Last year on November 10, 2020; .Net 5 was released. And Azure Functions, one of the biggest features for Azure, was left out of the release. It wasn’t until March 10, 2021, that a new version was released to support .Net 5.
But with this new release, we found a new approach to the execution model. Here is where we now can see that Azure Functions are executed in an Isolated Process. But what is about this Isolated Process execution?
Since their inception the .Net and .Net Core function applications have run in the same host process, bringing with them unique advantages such as having a set of bindings and injections to the SDK. But on the other hand, the execution of functions for other languages is executed in an “out-of-process” model (outside the process) that allows executing the functionality in a separate process. That is, under the execution of a process that in turn is in charge of the execution of the functions.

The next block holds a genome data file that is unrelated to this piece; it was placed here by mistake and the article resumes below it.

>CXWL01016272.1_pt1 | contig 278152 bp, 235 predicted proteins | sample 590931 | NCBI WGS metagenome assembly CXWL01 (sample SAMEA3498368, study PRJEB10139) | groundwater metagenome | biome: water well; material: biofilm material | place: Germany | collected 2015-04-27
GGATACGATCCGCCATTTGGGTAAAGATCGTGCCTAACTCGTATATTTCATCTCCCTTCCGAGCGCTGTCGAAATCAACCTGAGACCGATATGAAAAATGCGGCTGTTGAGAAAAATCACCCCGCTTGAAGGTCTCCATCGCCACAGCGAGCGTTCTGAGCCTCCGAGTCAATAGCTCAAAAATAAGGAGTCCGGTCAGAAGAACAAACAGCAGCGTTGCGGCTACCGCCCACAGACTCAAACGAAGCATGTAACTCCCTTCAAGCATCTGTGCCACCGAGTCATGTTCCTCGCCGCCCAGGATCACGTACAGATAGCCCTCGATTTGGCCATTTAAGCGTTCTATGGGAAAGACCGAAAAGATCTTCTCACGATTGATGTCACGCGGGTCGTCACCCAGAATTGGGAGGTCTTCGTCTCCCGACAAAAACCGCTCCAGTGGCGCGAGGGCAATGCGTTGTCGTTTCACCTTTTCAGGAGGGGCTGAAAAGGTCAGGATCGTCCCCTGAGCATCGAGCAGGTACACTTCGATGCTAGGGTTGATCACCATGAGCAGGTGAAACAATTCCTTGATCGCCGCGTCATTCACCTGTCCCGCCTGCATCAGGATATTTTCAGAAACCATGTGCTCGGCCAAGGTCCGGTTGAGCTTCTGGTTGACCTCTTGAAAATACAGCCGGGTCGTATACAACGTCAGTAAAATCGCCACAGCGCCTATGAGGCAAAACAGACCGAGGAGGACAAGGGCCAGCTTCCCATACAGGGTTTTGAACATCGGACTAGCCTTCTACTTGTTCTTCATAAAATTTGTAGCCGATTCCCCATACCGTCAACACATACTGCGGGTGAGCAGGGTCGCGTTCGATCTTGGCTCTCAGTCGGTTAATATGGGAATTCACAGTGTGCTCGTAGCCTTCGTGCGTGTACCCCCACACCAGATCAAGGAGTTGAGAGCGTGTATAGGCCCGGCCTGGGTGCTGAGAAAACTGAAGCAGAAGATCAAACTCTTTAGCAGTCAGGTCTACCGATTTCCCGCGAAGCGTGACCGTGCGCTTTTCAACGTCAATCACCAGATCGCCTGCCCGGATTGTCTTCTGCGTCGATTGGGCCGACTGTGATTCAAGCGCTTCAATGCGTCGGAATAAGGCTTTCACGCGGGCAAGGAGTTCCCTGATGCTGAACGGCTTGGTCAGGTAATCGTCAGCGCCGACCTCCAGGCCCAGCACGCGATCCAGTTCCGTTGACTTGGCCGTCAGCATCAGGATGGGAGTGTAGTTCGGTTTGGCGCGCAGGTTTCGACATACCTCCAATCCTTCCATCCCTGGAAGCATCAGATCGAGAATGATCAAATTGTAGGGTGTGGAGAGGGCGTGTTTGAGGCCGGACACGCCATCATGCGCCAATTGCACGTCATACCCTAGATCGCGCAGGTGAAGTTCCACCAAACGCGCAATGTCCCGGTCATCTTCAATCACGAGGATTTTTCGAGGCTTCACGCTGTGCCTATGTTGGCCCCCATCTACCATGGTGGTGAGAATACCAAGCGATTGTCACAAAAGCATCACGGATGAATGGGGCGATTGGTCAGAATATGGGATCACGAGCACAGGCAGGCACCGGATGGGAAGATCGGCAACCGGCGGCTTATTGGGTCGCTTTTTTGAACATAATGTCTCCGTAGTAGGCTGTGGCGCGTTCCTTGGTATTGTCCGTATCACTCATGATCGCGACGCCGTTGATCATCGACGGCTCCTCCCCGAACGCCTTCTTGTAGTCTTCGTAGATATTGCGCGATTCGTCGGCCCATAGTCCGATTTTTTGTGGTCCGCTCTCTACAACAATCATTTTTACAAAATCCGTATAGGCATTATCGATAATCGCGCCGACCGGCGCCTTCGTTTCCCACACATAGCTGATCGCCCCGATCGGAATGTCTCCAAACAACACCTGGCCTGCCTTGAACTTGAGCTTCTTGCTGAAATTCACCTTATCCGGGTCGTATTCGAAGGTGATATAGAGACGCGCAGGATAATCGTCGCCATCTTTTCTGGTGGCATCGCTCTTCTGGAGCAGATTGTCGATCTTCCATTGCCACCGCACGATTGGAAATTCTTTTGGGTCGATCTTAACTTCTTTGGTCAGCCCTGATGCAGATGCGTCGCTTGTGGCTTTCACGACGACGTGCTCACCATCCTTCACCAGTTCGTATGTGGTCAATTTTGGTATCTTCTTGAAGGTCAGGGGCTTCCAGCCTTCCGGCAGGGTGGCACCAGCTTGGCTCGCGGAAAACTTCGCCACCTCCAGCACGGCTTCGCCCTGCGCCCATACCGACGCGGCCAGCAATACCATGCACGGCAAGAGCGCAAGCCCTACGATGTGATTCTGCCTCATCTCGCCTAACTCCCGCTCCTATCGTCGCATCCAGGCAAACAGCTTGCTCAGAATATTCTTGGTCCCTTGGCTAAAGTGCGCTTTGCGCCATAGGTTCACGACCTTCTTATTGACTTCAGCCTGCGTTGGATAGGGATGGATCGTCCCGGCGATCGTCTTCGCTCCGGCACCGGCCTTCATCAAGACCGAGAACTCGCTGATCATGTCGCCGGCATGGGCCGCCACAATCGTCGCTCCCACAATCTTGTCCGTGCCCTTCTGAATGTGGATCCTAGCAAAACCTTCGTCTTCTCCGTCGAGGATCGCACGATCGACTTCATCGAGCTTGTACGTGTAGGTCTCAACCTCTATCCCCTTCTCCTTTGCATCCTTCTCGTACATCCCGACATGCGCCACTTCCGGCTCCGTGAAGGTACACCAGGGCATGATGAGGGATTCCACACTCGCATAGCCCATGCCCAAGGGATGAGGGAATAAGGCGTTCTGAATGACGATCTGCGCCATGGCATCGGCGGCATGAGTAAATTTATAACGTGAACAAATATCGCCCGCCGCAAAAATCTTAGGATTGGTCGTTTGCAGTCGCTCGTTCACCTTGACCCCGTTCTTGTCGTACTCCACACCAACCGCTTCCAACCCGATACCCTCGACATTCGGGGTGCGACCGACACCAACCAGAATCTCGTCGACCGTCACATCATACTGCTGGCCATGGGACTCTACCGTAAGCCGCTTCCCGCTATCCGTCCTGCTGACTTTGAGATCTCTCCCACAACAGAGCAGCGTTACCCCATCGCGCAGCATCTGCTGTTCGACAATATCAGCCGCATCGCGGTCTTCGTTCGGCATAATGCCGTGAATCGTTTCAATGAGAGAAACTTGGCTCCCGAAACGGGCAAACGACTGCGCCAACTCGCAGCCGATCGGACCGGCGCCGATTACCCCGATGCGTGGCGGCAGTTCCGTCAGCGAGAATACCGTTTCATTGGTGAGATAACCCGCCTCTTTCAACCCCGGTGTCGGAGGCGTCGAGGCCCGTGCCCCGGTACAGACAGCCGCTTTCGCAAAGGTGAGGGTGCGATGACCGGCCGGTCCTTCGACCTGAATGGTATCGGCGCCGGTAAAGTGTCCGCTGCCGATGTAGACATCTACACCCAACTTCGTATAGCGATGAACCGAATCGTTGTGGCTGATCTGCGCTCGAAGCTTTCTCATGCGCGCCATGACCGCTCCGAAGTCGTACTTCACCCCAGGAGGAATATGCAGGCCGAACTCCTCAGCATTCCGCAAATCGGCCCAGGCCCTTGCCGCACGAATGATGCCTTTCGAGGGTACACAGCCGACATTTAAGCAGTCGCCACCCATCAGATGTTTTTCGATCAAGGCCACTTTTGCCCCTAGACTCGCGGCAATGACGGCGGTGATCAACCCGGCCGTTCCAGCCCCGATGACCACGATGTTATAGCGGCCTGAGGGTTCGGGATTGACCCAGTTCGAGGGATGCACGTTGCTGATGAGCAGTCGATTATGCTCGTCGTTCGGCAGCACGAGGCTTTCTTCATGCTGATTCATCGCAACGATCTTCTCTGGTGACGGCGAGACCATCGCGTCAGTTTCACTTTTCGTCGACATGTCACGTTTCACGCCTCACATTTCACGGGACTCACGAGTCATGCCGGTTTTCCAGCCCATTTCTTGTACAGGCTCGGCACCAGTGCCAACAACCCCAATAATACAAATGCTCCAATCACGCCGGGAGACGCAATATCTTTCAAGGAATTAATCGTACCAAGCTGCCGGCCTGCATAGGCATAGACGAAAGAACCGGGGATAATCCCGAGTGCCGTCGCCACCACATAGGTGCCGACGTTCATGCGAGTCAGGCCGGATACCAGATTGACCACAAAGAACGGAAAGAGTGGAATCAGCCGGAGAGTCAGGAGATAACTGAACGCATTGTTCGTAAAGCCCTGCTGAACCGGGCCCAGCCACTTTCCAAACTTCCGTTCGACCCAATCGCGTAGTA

And this is where the Azure Functions development and support team decides to adopt this model for .Net 5 support. Thus, if we want to work on this version, we will find a new way of working.
The first change that we are going to notice is that when we create a new project, let’s say in Visual Studio, we will find the presence of the Program.cs class. Which is the entry point of the execution of the functions, that is, the process in charge of the execution.
Previously in Azure Functions for .Net Core 3.1, we could create a class that inherits from FunctionsStartup so that it is executed on launch. But in this aproach, we already have this functionality already in our projects.
Another change that we are going to find is that the base Nuget packages that we are going to use will be,
and the link extension packages will be,
Where * represents the trigger package (s) that we will be using in our functions. For instance,
Here is a table with the changes or differences with Azure Functions for .Net 3.1